After a COVID Year, the Housing Market Continues to Favor the Seller

by Keely McCormick and KVAL.com Staff

LANE COUNTY, Ore. — Heading into the new year, the housing market continues to see low supply and high demand, and like many aspects of life in 2020, the coronavirus pandemic was a factor.

Inventory is extremely tight right now and is expected to stay that way throughout 2021. We spoke to one woman who just went through the home buying process, and she said she was lucky to find one.

“During the wildfires, the landlords decided to sell and they didn’t give us much time,” said Samora Walker, a recent home buyer.

Anya Samora Walker and her family had to find a home to buy in 6 short weeks, which is hard to do in this housing market.

“It’s been challenging, I have friends that have been looking for 2 years that haven’t found what fits there needs because houses are going thousands over the asking price,” Walker said.

And those prices will continue rising in the new year.

“It’s so competitive that you’ll get 5 to 10 offers on any given home and people just driving that price up,” said Robert Grand, the CEO of Grand Real Estate Investments.

Inventory initially dropped when the pandemic hit because people started to stay home rather than sell their homes, so when we’re used to seeing an influx of homes for sale in spring. 2020 didn’t have that.

This big new development is not a common site in Lane County. The reason for the high home prices is because of low inventory and limited land to build on.

“Here in Lane County and other parts of Oregon, there’s a lot of terrain and stuff like that so it’s not as easy to sprawl out,” said Grand.

But the demand for homes here is still high, as an influx of people are wanting to come live in Oregon.

Homes here are only on the market for an average of 33 days, but that depends on the home. Grand said an entry-level house priced around $350,000 may be on the market for only 4 to 5 days.

The median sale price for a home in Lane County increased 13.6 percent from 2019 to 2020. Grand said he’s expecting to see a similar trend in 2021.

Now the next big question is if we will see a lot of foreclosures because of the pandemic’s effect on the economy.

Even if we do see that happen, Grand said it would take a major influx to shift the housing market in the new year.

The source of the article can be found here.

Portland Homes for Sale: Prices Rise, Inventory Plunges, Both Favoring Sellers

Despite a roller-coaster stock market, lingering pandemic and uncertainty caused by natural and made disasters, the real estate market continues to connect buyers to sellers (Eastman 1). In August, 3,149 Portland residential properties switched hands, according to the latest report by RMLS. Somehow, above all of the drama and contingency, real estate still progressed onward in the past month.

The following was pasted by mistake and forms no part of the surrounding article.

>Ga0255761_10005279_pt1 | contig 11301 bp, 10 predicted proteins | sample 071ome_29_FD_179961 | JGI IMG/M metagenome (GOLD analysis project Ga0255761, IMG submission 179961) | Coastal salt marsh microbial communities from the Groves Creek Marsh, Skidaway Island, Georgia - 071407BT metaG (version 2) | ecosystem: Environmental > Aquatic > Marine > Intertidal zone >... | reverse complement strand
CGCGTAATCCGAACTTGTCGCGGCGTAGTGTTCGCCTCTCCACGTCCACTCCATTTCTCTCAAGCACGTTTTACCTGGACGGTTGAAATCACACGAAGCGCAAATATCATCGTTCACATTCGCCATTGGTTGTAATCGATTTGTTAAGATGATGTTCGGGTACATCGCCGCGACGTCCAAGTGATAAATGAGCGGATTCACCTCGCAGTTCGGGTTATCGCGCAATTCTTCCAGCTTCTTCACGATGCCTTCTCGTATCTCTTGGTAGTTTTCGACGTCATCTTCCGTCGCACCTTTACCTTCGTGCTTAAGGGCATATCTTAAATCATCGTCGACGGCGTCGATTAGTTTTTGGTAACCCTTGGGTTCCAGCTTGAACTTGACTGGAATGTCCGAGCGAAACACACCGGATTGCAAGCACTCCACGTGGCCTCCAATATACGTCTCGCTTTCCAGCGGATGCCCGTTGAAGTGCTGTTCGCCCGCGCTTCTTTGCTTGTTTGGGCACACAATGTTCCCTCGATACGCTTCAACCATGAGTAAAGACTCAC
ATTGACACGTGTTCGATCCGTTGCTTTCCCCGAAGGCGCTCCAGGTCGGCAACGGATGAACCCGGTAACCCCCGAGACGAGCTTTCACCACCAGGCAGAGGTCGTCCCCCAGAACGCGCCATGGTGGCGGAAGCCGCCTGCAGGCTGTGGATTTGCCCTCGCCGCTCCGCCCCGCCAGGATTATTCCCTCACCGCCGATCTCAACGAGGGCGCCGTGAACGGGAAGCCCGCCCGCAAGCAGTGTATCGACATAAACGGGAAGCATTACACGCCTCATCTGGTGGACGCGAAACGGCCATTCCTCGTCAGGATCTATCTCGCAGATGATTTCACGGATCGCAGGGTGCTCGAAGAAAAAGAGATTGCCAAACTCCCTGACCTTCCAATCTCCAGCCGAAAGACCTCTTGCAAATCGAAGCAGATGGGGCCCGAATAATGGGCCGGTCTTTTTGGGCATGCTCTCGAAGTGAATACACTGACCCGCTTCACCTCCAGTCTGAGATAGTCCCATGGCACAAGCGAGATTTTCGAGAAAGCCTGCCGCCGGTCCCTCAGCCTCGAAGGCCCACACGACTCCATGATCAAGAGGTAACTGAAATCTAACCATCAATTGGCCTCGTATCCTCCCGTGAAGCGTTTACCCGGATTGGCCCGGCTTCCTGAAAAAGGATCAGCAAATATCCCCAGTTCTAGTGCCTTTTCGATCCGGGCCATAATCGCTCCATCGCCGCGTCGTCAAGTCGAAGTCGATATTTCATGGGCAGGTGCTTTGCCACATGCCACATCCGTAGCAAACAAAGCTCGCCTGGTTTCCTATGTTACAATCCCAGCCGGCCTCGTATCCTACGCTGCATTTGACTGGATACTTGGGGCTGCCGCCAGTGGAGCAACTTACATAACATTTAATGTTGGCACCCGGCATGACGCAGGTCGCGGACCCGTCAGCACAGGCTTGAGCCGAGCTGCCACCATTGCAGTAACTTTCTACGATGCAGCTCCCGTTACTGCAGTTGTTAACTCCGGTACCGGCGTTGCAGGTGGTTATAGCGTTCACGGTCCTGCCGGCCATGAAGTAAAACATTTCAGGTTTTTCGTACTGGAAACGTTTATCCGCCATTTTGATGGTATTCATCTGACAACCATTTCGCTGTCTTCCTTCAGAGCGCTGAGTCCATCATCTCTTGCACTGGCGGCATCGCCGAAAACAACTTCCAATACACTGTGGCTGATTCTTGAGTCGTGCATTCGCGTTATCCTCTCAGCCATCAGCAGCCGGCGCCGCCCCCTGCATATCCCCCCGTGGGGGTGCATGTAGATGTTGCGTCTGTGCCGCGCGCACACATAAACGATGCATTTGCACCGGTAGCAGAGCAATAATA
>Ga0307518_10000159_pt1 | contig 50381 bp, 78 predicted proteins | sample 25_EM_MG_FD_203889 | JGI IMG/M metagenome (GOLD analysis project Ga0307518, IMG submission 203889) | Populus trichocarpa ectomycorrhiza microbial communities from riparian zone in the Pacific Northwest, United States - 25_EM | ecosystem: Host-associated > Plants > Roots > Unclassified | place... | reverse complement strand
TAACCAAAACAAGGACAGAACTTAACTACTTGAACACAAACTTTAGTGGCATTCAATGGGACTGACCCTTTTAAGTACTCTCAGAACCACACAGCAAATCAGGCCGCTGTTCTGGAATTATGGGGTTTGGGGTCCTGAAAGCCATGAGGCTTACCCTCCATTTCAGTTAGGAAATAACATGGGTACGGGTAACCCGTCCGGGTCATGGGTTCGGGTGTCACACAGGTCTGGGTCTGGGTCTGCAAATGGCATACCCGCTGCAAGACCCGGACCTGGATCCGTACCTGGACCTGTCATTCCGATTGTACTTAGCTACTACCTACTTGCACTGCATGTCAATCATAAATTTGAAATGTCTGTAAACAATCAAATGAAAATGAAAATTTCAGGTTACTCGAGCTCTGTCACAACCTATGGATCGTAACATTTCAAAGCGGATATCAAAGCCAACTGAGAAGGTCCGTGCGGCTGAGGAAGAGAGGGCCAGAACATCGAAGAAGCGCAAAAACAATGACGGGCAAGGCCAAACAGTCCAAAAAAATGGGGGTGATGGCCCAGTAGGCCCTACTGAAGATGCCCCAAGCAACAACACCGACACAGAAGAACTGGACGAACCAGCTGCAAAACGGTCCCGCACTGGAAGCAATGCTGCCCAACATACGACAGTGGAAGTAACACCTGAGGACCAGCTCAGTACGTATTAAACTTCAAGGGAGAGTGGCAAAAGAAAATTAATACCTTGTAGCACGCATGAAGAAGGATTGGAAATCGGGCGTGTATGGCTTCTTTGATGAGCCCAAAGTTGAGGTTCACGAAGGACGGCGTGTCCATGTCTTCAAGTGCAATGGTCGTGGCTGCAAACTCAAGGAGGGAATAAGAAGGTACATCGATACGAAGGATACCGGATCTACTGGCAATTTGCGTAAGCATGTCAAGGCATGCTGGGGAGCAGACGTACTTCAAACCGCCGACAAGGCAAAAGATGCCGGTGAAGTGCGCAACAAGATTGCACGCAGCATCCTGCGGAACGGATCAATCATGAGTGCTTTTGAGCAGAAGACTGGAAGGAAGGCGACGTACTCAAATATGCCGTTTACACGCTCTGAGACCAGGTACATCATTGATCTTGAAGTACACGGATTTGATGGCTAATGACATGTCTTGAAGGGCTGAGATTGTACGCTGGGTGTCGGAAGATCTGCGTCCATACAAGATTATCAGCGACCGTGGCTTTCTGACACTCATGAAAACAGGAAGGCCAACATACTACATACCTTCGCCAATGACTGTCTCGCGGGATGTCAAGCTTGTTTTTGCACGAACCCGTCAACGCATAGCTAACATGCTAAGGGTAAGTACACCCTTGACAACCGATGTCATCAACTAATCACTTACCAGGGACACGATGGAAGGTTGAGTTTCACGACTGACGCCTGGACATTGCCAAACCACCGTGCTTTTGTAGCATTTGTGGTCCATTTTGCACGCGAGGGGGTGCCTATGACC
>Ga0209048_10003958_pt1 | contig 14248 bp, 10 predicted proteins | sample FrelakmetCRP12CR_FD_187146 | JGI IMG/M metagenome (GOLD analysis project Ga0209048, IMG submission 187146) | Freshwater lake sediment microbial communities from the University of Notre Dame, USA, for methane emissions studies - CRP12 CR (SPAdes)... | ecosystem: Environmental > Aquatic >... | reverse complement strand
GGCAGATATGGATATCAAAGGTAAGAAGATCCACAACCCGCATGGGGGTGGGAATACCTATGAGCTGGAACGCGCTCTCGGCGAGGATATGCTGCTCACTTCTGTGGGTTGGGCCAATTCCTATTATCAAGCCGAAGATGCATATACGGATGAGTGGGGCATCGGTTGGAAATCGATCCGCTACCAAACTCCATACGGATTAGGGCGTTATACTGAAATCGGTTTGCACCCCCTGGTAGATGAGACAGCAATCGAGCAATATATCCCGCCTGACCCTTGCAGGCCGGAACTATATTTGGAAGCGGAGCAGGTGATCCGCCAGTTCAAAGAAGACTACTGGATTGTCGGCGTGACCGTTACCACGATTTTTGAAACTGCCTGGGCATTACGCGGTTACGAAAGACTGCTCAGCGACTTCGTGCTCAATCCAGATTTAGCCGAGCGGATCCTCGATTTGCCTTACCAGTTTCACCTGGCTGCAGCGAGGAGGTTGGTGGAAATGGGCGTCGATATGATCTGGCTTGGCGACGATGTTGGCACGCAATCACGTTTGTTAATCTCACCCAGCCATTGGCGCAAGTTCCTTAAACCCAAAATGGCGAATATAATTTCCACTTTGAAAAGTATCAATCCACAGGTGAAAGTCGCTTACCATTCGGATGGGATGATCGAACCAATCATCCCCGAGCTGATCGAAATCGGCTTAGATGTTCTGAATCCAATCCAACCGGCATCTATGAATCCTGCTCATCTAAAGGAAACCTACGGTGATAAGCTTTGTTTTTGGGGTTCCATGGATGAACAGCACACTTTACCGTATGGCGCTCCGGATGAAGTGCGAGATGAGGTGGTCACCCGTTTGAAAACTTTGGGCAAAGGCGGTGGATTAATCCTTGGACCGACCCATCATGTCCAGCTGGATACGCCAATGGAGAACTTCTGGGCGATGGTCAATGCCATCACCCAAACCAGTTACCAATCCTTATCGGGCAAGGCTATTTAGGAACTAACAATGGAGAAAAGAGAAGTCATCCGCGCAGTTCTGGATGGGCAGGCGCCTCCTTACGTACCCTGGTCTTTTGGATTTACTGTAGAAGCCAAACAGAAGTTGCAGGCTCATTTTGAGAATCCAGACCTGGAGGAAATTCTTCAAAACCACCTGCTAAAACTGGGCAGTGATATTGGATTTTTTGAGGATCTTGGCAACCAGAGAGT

The low number of homes for sale continues to trouble home shoppers and favor sellers. As a result of the few houses on the market, the median sale price rose to $449,000, a 0.9% increase from the month of July.

Inventory of homes for sale in August scarcely rose, to 1.3 months, compared to July’s 1.2 months. “Basement-level inventory in a state with the largest housing shortage in the nation is offering buyers the fewest choices in years” (Eastman 5).

The coronavirus lessened the number of homes for sale in the Portland metro area and across the country. The number of Portland listings in August plummeted 8.3% (3,385) compared to July (4,236). When examining the first eight months of 2020 compared to the same period in 2019, new listings (27,379) declined by 10.1%.

The most influential factor of not selling was the concern of not finding another home.

The majority of sellers also served as buyers, so as new listings hit the market, another buyer is also added. As for the issues in inventory, previously vacant homes that acted as second homes and rentals have been reoccupied by their owners, taking them off the market. With inventory still at a low though, prices have been bumped up for homes.

“Buyers who haven’t lost their source of income and have acceptable debt-to-income ratios are cashing in on mortgage rates in the historically low 2.9% range, according to the Federal Home Loan Mortgage Corporation, known as Freddie Mac” (Eastman 17).

3,679 pending Portland homes increased 1.1% in August compared to July but skyrocketed 26.2% from the 2,929 offers in August 2019.

The deadly wildfires that wrecked Oregon properties in early September took a consequential impact on home sales too. Thousands of people were left relocated from their homes, living in temporary housing and mobile home parks. While the market was already desperate for inventory before the fire, with properties damaged and destroyed, the situation has only worsened. The cost to rebuild later resulted in higher asking prices. The fires delayed transactions that were able to continue during the pandemic, and homeowners became timid to list their homes. People are desperate for housing, so if you put your house on the market with a reasonable asking price, you will be bombarded with offers.

 

Agent Website Photos-KristaThis blog post was written by Krista Pham, our intern.

The article that inspired this piece can be found, here.